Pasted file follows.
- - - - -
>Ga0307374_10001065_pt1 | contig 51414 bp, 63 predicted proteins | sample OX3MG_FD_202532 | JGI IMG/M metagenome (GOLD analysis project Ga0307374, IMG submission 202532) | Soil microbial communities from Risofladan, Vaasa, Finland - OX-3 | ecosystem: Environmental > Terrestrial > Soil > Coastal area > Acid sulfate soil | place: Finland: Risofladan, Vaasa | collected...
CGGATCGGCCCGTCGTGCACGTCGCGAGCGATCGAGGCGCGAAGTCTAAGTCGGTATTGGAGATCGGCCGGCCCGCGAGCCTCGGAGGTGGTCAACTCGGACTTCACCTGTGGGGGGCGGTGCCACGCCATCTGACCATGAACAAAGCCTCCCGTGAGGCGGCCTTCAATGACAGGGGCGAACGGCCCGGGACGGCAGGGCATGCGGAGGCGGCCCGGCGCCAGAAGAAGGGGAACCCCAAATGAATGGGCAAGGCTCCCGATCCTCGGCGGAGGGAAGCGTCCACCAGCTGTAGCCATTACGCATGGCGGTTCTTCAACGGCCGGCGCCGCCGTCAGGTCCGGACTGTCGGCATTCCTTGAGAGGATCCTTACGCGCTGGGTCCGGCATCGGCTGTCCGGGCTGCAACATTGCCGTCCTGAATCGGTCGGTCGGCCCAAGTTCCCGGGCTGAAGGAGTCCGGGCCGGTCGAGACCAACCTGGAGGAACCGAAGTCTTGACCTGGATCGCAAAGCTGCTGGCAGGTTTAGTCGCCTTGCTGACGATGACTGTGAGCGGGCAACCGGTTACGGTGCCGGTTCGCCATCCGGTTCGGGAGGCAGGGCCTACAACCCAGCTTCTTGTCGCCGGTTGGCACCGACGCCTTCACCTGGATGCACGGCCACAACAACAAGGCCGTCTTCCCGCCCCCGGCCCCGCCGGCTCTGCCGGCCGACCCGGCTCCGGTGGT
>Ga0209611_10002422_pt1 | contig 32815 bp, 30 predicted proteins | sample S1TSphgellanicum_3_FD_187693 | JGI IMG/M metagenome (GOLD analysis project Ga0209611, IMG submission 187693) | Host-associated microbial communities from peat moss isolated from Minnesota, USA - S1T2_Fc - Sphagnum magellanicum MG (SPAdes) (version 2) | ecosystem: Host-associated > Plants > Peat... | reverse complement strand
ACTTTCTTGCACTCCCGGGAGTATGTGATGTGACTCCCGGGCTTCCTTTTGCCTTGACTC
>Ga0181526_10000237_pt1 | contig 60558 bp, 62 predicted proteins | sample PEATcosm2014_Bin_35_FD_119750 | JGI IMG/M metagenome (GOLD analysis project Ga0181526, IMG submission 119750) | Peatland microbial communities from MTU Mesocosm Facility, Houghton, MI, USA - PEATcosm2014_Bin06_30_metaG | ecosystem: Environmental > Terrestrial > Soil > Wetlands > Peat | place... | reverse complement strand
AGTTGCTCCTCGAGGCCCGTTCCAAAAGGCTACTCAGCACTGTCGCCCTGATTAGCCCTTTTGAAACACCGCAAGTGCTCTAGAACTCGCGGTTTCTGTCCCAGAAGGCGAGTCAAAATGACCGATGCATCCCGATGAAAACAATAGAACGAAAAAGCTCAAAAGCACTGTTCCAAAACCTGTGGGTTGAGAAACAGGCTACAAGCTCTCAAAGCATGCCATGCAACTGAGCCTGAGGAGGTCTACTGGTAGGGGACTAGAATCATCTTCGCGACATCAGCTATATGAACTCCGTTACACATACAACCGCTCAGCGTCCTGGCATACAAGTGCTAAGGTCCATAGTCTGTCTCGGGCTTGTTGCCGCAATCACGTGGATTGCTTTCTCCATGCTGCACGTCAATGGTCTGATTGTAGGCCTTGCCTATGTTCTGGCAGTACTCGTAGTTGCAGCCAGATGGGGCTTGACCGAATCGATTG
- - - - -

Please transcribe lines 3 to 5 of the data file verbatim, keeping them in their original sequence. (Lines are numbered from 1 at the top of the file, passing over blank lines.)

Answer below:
>Ga0209611_10002422_pt1 | contig 32815 bp, 30 predicted proteins | sample S1TSphgellanicum_3_FD_187693 | JGI IMG/M metagenome (GOLD analysis project Ga0209611, IMG submission 187693) | Host-associated microbial communities from peat moss isolated from Minnesota, USA - S1T2_Fc - Sphagnum magellanicum MG (SPAdes) (version 2) | ecosystem: Host-associated > Plants > Peat... | reverse complement strand
ACTTTCTTGCACTCCCGGGAGTATGTGATGTGACTCCCGGGCTTCCTTTTGCCTTGACTC
>Ga0181526_10000237_pt1 | contig 60558 bp, 62 predicted proteins | sample PEATcosm2014_Bin_35_FD_119750 | JGI IMG/M metagenome (GOLD analysis project Ga0181526, IMG submission 119750) | Peatland microbial communities from MTU Mesocosm Facility, Houghton, MI, USA - PEATcosm2014_Bin06_30_metaG | ecosystem: Environmental > Terrestrial > Soil > Wetlands > Peat | place... | reverse complement strand